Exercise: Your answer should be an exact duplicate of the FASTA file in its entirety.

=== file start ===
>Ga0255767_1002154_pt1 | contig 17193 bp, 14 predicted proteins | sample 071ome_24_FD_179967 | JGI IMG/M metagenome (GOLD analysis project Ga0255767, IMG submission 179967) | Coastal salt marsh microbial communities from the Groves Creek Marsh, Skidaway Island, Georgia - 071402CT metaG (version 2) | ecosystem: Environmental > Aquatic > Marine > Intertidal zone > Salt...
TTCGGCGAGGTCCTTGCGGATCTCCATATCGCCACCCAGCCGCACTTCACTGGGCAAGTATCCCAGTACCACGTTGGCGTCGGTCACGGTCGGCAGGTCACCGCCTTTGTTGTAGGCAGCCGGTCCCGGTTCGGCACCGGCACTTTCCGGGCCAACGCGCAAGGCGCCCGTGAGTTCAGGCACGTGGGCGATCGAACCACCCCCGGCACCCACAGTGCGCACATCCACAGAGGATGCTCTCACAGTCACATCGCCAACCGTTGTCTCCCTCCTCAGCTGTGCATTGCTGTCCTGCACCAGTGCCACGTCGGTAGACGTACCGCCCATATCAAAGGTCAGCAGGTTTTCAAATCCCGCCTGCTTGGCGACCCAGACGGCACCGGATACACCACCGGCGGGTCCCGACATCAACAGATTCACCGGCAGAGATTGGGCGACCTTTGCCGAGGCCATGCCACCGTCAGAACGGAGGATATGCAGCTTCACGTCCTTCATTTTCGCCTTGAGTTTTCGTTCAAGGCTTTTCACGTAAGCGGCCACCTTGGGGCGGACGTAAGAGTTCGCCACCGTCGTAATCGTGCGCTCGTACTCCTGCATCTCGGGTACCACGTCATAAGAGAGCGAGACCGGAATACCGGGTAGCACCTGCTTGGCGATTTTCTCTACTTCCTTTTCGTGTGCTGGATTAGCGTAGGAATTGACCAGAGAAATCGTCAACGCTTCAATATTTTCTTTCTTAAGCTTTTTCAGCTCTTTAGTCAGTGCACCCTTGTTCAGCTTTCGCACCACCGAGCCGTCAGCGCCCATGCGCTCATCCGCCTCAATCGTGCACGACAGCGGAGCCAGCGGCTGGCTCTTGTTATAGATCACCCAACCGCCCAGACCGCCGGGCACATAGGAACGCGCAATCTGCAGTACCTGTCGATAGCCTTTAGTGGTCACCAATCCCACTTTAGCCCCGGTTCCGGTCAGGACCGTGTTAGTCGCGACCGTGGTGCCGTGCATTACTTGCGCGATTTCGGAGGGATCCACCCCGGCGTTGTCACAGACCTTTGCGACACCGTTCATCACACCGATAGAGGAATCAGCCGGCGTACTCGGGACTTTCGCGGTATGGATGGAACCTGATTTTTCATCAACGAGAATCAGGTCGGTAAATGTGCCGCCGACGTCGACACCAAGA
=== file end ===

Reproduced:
>Ga0255767_1002154_pt1 | contig 17193 bp, 14 predicted proteins | sample 071ome_24_FD_179967 | JGI IMG/M metagenome (GOLD analysis project Ga0255767, IMG submission 179967) | Coastal salt marsh microbial communities from the Groves Creek Marsh, Skidaway Island, Georgia - 071402CT metaG (version 2) | ecosystem: Environmental > Aquatic > Marine > Intertidal zone > Salt...
TTCGGCGAGGTCCTTGCGGATCTCCATATCGCCACCCAGCCGCACTTCACTGGGCAAGTATCCCAGTACCACGTTGGCGTCGGTCACGGTCGGCAGGTCACCGCCTTTGTTGTAGGCAGCCGGTCCCGGTTCGGCACCGGCACTTTCCGGGCCAACGCGCAAGGCGCCCGTGAGTTCAGGCACGTGGGCGATCGAACCACCCCCGGCACCCACAGTGCGCACATCCACAGAGGATGCTCTCACAGTCACATCGCCAACCGTTGTCTCCCTCCTCAGCTGTGCATTGCTGTCCTGCACCAGTGCCACGTCGGTAGACGTACCGCCCATATCAAAGGTCAGCAGGTTTTCAAATCCCGCCTGCTTGGCGACCCAGACGGCACCGGATACACCACCGGCGGGTCCCGACATCAACAGATTCACCGGCAGAGATTGGGCGACCTTTGCCGAGGCCATGCCACCGTCAGAACGGAGGATATGCAGCTTCACGTCCTTCATTTTCGCCTTGAGTTTTCGTTCAAGGCTTTTCACGTAAGCGGCCACCTTGGGGCGGACGTAAGAGTTCGCCACCGTCGTAATCGTGCGCTCGTACTCCTGCATCTCGGGTACCACGTCATAAGAGAGCGAGACCGGAATACCGGGTAGCACCTGCTTGGCGATTTTCTCTACTTCCTTTTCGTGTGCTGGATTAGCGTAGGAATTGACCAGAGAAATCGTCAACGCTTCAATATTTTCTTTCTTAAGCTTTTTCAGCTCTTTAGTCAGTGCACCCTTGTTCAGCTTTCGCACCACCGAGCCGTCAGCGCCCATGCGCTCATCCGCCTCAATCGTGCACGACAGCGGAGCCAGCGGCTGGCTCTTGTTATAGATCACCCAACCGCCCAGACCGCCGGGCACATAGGAACGCGCAATCTGCAGTACCTGTCGATAGCCTTTAGTGGTCACCAATCCCACTTTAGCCCCGGTTCCGGTCAGGACCGTGTTAGTCGCGACCGTGGTGCCGTGCATTACTTGCGCGATTTCGGAGGGATCCACCCCGGCGTTGTCACAGACCTTTGCGACACCGTTCATCACACCGATAGAGGAATCAGCCGGCGTACTCGGGACTTTCGCGGTATGGATGGAACCTGATTTTTCATCAACGAGAATCAGGTCGGTAAATGTGCCGCCGACGTCGACACCAAGA